Automation helps ports adapt to the post-COVID world
As terminals adapt to the changing business landscape, terminal automation solutions will need to evolve to become more standardized, easier to deploy, and replicable from one installation to another. The same applies also to post-COVID world.
The port and terminal industry is evolving continuously, with improvements, innovations and disruptions following one another in accelerating cycles.
“Today’s terminals need to deal with a complex interplay of global trends,” says Tomi Tuulkari, Director, Product Management, Kalmar. “Most notably, we are seeing a consistent shift towards integrated, transparent supply chain management, as the major shipping lines no longer operate only at sea but also want to provide this kind of end-to-end logistics service to their customers.”
Concurrently with the drive towards tighter logistics chains, recent years have seen increased integration between global terminal operators and shipping lines. “The logistics industry is dealing with successive waves of disruptive change. Alongside existing players, new competitors such as Amazon and Alibaba are also looking to take market share from shipping lines by offering an end-to-end supply chain service,” Tuulkari notes.
Automation equals flexibility
The COVID-19 pandemic has raised massive challenges for players at every level of the logistics chain. However, the situation has also led to an extremely rapid acceleration of remote capabilities and digitalisation of operations.
Terminals play a key role in the success of new end-to-end supply chains in the post COVID-19 world, but they also need to deal with existing long-term issues, from rising operating costs to pressure from local environmental regulations. Simultaneously, the standardisation of operations and technology is not yet at the same level as in many other industries.
Terminal automation is the generally accepted answer to meeting these challenges. Automation can deliver consistent, measurable performance and reduce operating costs, while simultaneously improving the safety and eco-efficiency of terminal operations. Automation also offers agile decision-making opportunities for adapting to changes in capacity and demand.
“If a ship calls into port ahead of schedule, an automated terminal will let a single operator deploy 200 automated straddle carriers at the click of a mouse,” Tuulkari says. “This type of flexibility is simply not possible with a traditional manually operated terminal.”
Reusing what works
The COVID-19 pandemic has demonstrated not only the need for ports and terminals to be able to respond quickly to dramatic changes in global logistics patterns, but also the relative robustness of automated solutions compared to traditional manned operations. Why, then, is automation still slow to gain ground at terminals?
“Despite over twenty years of history, until now terminal automation has been mostly a series of one-of-a-kind projects that have involved significant business risk for terminal operators,” says Tomi Tuulkari. “Moreover, automation has been focused on new greenfield projects that can be easier to design as all systems can be built from scratch.”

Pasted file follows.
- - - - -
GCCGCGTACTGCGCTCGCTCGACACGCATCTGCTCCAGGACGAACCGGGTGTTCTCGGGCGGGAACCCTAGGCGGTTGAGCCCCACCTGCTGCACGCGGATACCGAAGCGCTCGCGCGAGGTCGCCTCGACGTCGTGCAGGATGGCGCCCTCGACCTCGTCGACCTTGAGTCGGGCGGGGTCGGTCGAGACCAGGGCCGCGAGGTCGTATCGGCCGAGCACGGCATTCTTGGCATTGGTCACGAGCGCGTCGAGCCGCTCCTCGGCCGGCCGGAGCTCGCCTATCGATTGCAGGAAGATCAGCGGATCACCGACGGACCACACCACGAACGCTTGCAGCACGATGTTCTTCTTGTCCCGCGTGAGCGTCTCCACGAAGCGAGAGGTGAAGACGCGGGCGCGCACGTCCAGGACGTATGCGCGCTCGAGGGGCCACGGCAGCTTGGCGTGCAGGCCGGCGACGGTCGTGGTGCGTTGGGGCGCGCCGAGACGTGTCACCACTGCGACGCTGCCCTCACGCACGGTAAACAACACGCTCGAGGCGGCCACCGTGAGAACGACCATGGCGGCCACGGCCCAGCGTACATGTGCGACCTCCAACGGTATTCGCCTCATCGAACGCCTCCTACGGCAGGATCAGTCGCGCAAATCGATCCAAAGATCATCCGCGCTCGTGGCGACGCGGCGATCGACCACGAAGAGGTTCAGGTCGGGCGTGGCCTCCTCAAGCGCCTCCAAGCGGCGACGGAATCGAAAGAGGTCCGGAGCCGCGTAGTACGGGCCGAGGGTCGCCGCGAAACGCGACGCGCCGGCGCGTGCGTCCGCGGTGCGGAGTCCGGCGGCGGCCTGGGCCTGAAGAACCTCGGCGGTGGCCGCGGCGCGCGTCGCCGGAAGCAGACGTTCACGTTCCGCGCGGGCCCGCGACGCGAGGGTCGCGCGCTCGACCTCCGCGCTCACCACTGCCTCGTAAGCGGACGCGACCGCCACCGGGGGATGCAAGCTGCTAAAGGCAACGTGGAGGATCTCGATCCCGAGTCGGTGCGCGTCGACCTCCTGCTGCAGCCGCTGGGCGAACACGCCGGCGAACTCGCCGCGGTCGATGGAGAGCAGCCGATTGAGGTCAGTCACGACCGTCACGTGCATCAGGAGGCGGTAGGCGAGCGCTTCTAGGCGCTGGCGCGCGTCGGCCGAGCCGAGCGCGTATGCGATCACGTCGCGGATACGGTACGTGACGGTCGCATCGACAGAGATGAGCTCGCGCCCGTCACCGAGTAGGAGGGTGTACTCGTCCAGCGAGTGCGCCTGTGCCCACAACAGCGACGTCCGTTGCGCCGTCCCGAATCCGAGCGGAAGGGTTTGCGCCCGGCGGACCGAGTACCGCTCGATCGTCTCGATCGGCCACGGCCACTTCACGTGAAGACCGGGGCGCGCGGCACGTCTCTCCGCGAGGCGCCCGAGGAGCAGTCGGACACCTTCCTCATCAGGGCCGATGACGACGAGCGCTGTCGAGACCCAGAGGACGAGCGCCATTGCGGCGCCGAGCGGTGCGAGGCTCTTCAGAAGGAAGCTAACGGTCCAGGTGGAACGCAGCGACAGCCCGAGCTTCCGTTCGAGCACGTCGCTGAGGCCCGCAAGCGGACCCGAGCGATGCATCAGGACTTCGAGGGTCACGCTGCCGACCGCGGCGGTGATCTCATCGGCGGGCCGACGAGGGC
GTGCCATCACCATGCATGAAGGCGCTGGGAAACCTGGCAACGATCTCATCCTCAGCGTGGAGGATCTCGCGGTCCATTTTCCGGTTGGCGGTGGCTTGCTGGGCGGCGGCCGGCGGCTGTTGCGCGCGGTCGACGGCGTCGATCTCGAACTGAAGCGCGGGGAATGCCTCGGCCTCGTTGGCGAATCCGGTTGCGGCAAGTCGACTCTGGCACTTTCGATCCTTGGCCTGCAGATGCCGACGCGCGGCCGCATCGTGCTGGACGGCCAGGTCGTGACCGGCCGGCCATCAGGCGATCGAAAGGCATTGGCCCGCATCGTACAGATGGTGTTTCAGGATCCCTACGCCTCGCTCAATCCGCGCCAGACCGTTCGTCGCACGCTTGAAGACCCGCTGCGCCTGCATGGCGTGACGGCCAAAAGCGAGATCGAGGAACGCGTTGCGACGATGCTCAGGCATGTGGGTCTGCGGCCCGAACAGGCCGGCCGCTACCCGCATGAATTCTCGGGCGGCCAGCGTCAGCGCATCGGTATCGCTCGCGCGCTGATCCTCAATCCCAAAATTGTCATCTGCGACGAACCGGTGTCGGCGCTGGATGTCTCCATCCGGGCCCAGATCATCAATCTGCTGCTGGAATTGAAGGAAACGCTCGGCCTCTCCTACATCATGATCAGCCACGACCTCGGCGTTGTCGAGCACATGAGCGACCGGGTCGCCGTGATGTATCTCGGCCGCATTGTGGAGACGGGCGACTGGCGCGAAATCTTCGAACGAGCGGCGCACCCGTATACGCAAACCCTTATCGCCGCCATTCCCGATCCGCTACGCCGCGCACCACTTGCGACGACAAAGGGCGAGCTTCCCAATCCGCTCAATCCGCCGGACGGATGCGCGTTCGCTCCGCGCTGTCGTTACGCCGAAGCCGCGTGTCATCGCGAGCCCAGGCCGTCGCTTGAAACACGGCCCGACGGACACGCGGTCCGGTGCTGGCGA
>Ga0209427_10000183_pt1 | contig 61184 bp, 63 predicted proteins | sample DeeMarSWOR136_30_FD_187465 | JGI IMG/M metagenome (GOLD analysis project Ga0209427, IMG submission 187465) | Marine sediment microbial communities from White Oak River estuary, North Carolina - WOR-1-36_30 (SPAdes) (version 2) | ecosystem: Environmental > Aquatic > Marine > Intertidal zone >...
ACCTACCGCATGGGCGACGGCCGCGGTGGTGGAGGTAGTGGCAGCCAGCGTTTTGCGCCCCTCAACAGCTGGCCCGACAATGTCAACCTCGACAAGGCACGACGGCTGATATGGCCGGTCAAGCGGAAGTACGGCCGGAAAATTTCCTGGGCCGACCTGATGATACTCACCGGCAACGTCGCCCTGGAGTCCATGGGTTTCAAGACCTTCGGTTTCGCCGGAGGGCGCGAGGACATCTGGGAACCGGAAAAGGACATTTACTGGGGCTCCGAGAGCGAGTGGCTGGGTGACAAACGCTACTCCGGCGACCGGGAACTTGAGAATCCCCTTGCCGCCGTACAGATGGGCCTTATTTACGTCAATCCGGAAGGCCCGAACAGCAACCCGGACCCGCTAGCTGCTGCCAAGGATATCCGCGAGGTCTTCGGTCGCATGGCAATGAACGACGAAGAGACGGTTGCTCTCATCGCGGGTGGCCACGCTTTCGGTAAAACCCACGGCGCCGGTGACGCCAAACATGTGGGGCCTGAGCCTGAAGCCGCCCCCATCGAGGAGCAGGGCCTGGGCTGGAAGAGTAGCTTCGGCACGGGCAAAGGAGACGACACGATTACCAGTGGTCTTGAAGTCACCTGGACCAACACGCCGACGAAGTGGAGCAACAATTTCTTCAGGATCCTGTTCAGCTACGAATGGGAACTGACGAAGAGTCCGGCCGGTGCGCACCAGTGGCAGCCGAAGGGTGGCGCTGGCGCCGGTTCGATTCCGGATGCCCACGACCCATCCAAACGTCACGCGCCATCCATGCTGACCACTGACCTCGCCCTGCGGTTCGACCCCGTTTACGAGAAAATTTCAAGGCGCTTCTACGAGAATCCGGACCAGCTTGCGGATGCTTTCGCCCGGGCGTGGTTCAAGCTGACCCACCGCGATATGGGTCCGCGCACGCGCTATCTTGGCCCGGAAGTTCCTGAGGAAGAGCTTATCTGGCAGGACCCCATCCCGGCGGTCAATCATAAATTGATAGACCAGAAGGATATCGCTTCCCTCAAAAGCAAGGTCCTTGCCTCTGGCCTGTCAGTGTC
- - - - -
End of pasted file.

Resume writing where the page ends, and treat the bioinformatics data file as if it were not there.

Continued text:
Kalmar’s response to the changing business landscape has been Kalmar One, the industry’s first automation system with open interfaces. Kalmar One combines equipment control systems, equipment and yard automation into one integrated system. Offering a standardized, scalable architecture, the system supports any size, level and type of automation deployment with a shared technical foundation for all equipment.
“Our Kalmar One is the result of two decades of experience in terminal automation with 14 projects deployed worldwide,” says Tomi Tuulkari. “It is our firm belief that in order to help the logistics industry grow, automation must become more accessible for terminals of all types.”
Standardized, modular automation solutions offer terminal operators an easy overview of everything happening in the terminal, while providing data that can be used for operational and business decision-making. “The user experience and software toolkit remains consistent between different types of equipment,” notes Tomi Tuulkari.
Openness, transparency, reliability
In the post COVID-19 world, seamlessly integrated supply chains are more important than ever. As global industries gradually recover from the pandemic, ports and terminals must evaluate not only their ability to return to normal operations, but also their capacity to respond to other unexpected disruptions in the future.
Automation is the generally accepted route through which terminals can meet today’s demands for performance and safety, but in order for terminal operators to gain the full benefit from it, automation systems need to become more standardised and easier to deploy. “Our systems need to be open and transparent, but also field-proven and extremely robust,” Tuulkari says.
“With solutions such as Kalmar One, we have been doing our best to take system reliability and availability to where they need to be in order to support the needs of the global supply chain in the future.”